I never reacted negatively to your rages. I always reassured you that I still cared. I offered you comfort when all you were feeling was pain and fear. It angered you that I wasn’t mad and yelling. You must have felt like the only one in the family with unresolved issues. Although that isn’t true, it must have hurt you to believe it. I’m sorry that I let you believe this about yourself.

I want you to know that it’s ok for you to hate me right now. It’s ok for you to choose to live elsewhere. It’s ok that sometimes you broke things or threatened your younger siblings. I don’t blame you. I blame your past. I wish you could have hung in there and worked through it with the family.

I also want you to know that it wasn’t safe for us when you had rages. It wasn’t even safe for you. I realize this but I just didn’t want to give you up. In a way I’m glad you were the one to walk away because, as a mother, I’m not sure I could have ever given up. The cost to our family was great but the cost to you was far greater.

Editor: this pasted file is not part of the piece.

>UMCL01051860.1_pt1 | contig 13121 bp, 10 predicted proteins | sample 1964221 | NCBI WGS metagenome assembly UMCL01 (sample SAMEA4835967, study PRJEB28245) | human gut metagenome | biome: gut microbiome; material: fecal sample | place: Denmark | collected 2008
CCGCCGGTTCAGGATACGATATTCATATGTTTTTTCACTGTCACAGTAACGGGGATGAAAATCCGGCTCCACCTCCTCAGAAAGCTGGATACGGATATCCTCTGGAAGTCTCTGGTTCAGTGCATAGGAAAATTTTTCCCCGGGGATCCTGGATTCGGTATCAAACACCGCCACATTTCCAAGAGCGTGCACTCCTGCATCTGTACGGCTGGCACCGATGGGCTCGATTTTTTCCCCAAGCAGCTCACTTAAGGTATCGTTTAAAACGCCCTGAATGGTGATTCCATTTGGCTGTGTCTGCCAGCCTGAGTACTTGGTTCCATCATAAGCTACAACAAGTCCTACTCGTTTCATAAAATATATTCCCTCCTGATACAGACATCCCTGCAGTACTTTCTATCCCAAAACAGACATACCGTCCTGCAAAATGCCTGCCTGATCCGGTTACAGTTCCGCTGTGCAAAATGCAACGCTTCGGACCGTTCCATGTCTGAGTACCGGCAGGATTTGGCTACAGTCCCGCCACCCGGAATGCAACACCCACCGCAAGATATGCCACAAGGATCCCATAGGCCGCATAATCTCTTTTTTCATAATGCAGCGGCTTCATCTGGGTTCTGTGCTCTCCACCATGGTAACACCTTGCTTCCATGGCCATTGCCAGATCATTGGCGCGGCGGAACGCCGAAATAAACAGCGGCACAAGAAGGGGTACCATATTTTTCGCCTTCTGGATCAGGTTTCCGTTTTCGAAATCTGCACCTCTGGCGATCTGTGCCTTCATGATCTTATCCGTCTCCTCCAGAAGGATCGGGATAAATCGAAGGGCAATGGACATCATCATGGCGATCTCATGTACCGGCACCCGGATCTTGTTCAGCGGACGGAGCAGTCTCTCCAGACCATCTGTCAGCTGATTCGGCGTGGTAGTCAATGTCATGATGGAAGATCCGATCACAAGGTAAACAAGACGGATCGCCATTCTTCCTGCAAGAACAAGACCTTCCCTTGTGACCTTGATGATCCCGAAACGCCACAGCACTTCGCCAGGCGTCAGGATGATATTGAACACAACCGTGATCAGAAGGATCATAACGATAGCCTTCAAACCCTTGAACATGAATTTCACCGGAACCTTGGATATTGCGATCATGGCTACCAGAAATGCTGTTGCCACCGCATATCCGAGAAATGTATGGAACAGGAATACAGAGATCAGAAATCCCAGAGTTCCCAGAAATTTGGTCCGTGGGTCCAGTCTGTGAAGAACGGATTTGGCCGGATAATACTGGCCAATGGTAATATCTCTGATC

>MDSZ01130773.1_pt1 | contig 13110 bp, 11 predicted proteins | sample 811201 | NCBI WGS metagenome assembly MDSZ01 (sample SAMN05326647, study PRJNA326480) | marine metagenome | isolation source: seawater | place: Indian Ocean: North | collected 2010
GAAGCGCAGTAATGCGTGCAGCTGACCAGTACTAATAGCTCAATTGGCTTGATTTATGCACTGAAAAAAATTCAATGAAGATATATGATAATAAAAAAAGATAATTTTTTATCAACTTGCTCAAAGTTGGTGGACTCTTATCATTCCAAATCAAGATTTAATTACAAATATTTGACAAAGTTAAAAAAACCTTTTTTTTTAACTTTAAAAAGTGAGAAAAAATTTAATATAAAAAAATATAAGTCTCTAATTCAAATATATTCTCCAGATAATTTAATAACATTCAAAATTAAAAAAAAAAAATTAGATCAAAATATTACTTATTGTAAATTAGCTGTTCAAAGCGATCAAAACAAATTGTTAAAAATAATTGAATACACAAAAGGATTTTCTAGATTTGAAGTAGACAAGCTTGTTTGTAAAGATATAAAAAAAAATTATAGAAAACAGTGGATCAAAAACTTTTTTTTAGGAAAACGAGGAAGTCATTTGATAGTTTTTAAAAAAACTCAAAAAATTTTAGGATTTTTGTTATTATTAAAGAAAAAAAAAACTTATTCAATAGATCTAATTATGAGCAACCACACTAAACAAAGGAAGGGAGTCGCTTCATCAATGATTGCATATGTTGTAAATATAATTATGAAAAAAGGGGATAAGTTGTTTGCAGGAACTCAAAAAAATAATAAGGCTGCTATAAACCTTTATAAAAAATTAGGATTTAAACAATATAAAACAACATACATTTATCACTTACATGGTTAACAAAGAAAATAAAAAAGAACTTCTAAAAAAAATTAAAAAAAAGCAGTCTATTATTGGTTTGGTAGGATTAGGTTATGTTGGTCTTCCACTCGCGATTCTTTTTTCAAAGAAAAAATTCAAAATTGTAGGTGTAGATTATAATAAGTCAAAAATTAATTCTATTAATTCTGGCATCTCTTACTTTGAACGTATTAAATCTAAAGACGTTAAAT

I want you to know that I will never give up on you. I still hope that one day you will change your mind and try to have contact with us, or at least with your siblings. I am grieving you. I am also relieved that it is over. I’m sick with guilt about it but the truth is this family was hurting you. We were hurting, too. I am relieved the drama and hatred I felt from you is gone. I am not and will never be relieved that we don’t have you.

Please try and accept help in the future. Listen to your therapist. Just try and let them in a little bit. Please take your medication. Please finish high school. Please try not to get arrested again.

No matter what happens my heart and my front door will always be open to you. Please take care of my boy. I know you tried. I tried, too.

Love Always,



**Names have been changed to protect the privacy of those involved.